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How to close down my contractor business
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Find out how to close your limited company in the most tax-efficient way
If you want a new challenge or no longer need your contractor business for any reason, there are several ways you can close it down. Happily, that will bring an end to the costs and administrative duties associated with running a limited company, so you can move on with a clean slate. But what are the different ways of closing a contractor business and when do they apply?
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The last thing you want is to close your contractor business only to start a new one a couple of years down the line. If you think you may need the contractor business in the future, it might be better to make it dormant. Dormant companies cost around £100 a year to maintain, but it may be cheaper and less time-consuming than closing the company and re-incorporating it in the future.
Making your contractor business dormant is relatively straightforward. You’ll need to:
- Tell all clients and agents that you’re no longer trading
- Chase any unpaid invoices
- Pay any outstanding bills
- Tell HMRC your company is dormant for Corporation Tax
- Send a final company tax return to HMRC and pay any remaining liabilities
- Prepare your final accounts and file them with Companies House
- Close your company bank accounts
To maintain the dormant company, you’ll also have to submit an annual confirmation statement to Companies House and provide abbreviated accounts for every year you remain dormant.
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If you know you want to close your contractor business, the right approach depends on the circumstances you find yourself in. These are your options.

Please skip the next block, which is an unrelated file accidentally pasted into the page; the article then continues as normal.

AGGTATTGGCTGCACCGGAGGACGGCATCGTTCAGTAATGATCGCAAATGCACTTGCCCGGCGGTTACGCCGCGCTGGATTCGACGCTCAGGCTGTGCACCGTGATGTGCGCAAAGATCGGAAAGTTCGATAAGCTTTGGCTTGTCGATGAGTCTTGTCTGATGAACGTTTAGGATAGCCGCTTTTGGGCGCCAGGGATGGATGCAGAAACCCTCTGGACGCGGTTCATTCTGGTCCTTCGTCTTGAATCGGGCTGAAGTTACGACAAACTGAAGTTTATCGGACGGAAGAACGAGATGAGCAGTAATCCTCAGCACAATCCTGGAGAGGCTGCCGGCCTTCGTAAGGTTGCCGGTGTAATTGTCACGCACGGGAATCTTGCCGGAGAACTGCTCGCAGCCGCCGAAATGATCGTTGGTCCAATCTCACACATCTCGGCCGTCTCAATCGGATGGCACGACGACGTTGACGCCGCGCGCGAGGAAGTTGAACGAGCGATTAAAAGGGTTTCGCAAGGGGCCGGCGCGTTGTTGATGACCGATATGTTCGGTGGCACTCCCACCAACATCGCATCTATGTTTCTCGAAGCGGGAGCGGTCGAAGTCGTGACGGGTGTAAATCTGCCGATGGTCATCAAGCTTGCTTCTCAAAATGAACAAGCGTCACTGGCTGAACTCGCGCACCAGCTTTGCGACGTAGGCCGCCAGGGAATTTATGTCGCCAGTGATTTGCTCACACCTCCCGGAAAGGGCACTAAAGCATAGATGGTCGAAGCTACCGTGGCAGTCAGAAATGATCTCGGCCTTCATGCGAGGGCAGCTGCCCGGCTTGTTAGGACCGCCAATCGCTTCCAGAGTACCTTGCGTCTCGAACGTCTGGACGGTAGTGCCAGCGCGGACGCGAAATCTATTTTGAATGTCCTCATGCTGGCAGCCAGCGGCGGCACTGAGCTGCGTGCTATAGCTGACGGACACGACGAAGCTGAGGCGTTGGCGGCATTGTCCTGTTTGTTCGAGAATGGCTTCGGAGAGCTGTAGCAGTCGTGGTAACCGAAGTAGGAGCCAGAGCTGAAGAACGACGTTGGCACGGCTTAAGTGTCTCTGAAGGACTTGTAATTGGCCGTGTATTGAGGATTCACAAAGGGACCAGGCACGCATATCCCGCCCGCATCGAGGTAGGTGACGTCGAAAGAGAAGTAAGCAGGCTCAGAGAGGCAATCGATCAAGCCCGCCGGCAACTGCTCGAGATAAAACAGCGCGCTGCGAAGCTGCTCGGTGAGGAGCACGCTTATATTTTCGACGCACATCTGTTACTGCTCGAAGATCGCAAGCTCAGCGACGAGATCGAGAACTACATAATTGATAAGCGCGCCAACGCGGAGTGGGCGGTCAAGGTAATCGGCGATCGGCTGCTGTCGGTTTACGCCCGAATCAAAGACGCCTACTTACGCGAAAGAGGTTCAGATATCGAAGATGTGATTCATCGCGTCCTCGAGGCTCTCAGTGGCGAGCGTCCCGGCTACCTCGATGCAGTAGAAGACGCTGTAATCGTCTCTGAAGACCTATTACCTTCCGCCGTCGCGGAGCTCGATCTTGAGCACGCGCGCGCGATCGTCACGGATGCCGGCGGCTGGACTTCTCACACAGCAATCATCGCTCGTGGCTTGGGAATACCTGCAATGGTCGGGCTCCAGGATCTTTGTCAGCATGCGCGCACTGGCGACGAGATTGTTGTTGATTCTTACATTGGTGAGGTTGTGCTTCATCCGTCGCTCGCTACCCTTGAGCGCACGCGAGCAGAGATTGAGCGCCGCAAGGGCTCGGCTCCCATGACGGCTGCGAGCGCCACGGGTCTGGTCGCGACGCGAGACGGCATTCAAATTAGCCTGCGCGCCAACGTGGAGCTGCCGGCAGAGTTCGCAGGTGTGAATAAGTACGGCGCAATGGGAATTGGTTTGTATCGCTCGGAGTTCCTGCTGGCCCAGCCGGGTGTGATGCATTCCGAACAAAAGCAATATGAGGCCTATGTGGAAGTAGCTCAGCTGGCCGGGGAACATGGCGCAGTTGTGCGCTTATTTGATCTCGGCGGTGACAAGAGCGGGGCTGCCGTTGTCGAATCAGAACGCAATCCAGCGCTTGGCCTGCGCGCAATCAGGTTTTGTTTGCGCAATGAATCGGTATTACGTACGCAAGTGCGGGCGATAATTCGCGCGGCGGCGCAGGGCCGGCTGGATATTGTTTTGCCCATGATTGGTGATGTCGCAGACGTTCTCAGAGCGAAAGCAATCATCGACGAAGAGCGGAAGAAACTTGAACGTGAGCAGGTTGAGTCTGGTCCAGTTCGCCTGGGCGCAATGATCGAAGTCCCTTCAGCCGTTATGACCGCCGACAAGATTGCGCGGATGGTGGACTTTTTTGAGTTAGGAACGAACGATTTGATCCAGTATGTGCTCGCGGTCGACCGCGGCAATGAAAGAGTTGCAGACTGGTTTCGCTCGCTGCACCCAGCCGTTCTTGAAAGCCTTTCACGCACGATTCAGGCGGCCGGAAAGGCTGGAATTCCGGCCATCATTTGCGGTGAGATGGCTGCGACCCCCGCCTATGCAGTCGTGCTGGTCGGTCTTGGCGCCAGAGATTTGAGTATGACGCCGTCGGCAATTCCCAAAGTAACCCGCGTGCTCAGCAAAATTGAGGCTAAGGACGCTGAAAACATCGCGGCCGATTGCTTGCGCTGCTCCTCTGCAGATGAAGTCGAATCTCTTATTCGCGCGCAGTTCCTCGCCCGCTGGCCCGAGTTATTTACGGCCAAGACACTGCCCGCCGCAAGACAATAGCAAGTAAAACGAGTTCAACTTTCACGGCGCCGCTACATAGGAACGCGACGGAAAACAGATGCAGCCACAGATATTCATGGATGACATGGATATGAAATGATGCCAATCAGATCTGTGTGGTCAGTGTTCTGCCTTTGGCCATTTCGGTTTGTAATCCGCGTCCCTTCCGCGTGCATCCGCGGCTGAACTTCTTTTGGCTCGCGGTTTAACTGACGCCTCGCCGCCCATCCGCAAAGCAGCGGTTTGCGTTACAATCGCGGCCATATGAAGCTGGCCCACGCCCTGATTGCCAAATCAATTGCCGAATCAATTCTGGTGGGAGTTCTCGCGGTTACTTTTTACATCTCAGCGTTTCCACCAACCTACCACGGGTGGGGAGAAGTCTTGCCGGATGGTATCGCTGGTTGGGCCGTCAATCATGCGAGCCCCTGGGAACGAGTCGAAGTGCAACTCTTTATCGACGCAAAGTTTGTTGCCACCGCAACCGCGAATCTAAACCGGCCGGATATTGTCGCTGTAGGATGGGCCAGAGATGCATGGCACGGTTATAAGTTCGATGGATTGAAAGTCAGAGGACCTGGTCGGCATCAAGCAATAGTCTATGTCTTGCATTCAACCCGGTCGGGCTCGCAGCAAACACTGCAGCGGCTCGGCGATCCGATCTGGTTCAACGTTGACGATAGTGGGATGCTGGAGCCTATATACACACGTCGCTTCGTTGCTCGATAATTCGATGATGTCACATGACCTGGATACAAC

Voluntary dissolution (strike-off)
The voluntary dissolution process, also known as strike-off, is the simplest and cheapest way to close your solvent contractor business. You can use this method to close your company if the total value of assets and funds to be distributed is less than £25,000. The distributions will be treated as Capital Gains and Asset Disposal Relief may be available.
You need to complete the striking-off form DS01 and send it to Companies House along with a payment of just £10. If there are multiple directors of the company, the form must be signed by a majority of them.
Companies House will then publish official notice of your strike-off in the Gazette to allow any third parties to object to the closure. If there are no objections, your company will be struck off the register after three months.
Importantly, any funds or assets that remain when the company is struck off will become the property of the Crown, as will any payments your company receives in the future, such as HMRC rebates. Therefore, you should realise any assets or transfer their ownership to the shareholders before completing the DS01 form.
Dissolving your company is something you can do yourself. You need to: